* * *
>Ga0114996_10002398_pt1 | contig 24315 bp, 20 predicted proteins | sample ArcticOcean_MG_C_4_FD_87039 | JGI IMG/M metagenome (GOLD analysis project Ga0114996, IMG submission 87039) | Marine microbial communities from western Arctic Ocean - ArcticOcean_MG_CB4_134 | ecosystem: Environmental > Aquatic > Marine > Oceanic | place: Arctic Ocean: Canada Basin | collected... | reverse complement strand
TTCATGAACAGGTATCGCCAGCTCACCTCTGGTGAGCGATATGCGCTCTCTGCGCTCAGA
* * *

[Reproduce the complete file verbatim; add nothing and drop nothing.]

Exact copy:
>Ga0114996_10002398_pt1 | contig 24315 bp, 20 predicted proteins | sample ArcticOcean_MG_C_4_FD_87039 | JGI IMG/M metagenome (GOLD analysis project Ga0114996, IMG submission 87039) | Marine microbial communities from western Arctic Ocean - ArcticOcean_MG_CB4_134 | ecosystem: Environmental > Aquatic > Marine > Oceanic | place: Arctic Ocean: Canada Basin | collected... | reverse complement strand
TTCATGAACAGGTATCGCCAGCTCACCTCTGGTGAGCGATATGCGCTCTCTGCGCTCAGA